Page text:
When Bronagh Nazarko took one of her kids to get a COVID-19 test in Winnipeg, she ended up waiting four hours in line and missing a day of work.
When her husband took their other two kids to get tested several days later, he too waited four hours and also missed a day in the home office.
The experience left her wondering how other parents are supposed to juggle child-care and work responsibilities while they wait for a COVID-19 swab, which Manitoba’s government has spent six months promoting as a central facet of its pandemic response.
“We’re very lucky that we have fairly flexible office jobs and that we can work from home, but for a lot of people, I just can’t see that this is sustainable to do this,” Nazarko said Wednesday in an interview.
“I can see that this would deter people from getting tested, and I’m concerned that that means cases will get missed because people don’t want to wait.”
Winnipeg still undergoing surge in demand for swabs
For weeks, there have been long lines outside Winnipeg’s sole drive-through COVID-19 sampling site in the North End on Main Street and heavy traffic at its three other sampling sites.
Winnipeg is now the epicentre of the province’s COVID-19 outbreak, with the city possessing 335 of Manitoba’s 418 active cases.
The province has responded by warning more restrictions could be placed on the Winnipeg health region if residents and visitors don’t become more diligent about gathering in small groups, washing their hands, keeping a safe distance away from each other and wearing masks when they cannot.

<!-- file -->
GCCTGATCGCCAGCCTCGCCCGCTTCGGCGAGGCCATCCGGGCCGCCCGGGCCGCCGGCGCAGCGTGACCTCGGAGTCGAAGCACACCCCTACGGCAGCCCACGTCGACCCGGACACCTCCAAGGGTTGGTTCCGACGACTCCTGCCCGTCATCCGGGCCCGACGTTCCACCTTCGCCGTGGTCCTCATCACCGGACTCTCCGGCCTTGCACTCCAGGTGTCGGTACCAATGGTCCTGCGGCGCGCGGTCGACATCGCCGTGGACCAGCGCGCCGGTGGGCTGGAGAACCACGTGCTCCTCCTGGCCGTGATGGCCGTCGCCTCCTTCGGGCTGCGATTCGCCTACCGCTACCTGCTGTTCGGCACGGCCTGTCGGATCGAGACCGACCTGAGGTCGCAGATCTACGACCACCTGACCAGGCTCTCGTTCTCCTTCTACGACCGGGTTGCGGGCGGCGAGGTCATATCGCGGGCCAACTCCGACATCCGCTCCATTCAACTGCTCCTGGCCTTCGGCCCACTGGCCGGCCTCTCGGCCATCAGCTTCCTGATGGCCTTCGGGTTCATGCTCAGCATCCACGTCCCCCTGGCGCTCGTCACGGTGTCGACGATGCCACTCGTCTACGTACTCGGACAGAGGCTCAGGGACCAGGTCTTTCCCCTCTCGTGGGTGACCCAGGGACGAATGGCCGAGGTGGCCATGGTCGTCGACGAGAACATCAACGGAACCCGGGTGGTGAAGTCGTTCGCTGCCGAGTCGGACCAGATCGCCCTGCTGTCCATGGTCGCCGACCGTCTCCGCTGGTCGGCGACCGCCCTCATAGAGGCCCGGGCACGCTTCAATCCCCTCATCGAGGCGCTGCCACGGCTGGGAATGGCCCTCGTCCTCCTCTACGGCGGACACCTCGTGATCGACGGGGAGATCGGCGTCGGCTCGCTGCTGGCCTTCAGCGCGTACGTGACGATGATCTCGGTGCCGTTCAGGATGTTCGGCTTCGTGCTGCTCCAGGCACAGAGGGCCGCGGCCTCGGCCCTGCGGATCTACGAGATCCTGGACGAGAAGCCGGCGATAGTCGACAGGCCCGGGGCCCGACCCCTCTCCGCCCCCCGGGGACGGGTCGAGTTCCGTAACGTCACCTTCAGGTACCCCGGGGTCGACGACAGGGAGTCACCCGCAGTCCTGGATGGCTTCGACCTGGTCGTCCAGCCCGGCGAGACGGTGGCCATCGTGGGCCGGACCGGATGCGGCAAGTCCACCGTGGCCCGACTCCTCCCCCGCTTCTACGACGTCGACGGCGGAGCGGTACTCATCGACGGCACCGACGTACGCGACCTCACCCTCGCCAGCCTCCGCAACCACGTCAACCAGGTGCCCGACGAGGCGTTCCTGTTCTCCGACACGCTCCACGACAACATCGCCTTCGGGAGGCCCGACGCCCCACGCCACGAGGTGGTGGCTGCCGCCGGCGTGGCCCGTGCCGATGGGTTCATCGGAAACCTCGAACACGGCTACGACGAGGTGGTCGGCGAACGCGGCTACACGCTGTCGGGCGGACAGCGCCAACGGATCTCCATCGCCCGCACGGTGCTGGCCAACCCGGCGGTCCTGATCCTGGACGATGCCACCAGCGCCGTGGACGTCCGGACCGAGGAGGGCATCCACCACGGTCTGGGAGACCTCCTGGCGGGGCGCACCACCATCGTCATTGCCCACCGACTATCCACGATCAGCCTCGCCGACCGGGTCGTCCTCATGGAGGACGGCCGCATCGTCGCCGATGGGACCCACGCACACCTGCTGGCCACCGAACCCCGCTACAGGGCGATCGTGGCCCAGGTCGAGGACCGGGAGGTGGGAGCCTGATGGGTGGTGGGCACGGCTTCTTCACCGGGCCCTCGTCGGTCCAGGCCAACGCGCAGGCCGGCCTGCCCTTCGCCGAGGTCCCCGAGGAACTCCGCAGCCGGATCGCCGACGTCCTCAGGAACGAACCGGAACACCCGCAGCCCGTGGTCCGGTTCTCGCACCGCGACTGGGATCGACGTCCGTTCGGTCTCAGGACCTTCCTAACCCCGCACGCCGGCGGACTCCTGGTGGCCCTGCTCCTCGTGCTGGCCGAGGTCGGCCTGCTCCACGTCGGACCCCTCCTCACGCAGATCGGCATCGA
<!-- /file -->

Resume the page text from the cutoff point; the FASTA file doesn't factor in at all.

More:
On Tuesday, the province also pledged to open another sampling site by Sept. 28 under the management of private health-care company Dynacare. It is supposed to collect up to 1,400 samples a day, at first, with the eventual potential to administer 2,600 swabs.
“The new specimen-collection sites announced [Tuesday] will help address waits for sample collection that are due to increased volumes,” Manitoba Public Health said in a statement.
Manitoba’s Official Opposition contends this promise is not good enough for Manitobans right now.
“I think people are upset today, waiting hours in line,” NDP Leader Wab Kinew said.
“This is something that the government has seen coming for six months or more. And again, we all made tremendous sacrifices, whether on a personal or social level to try and flatten the curve, to buy the government more time.”
Testing inspires confidences, premier suggested
At the height of Manitoba’s economically stifling lockdown, the premier suggested widespread testing and contact tracing would be the key to allowing the province to get back to business.
“We know that through increased testing there is an increased possibility that we’ll be able to build confidence — not only in the general public, but in the health officials whose guidance we must listen to — that we are not opening the door to a resurgence in COVID infections in our province,” Premier Brian Pallister said on April 16.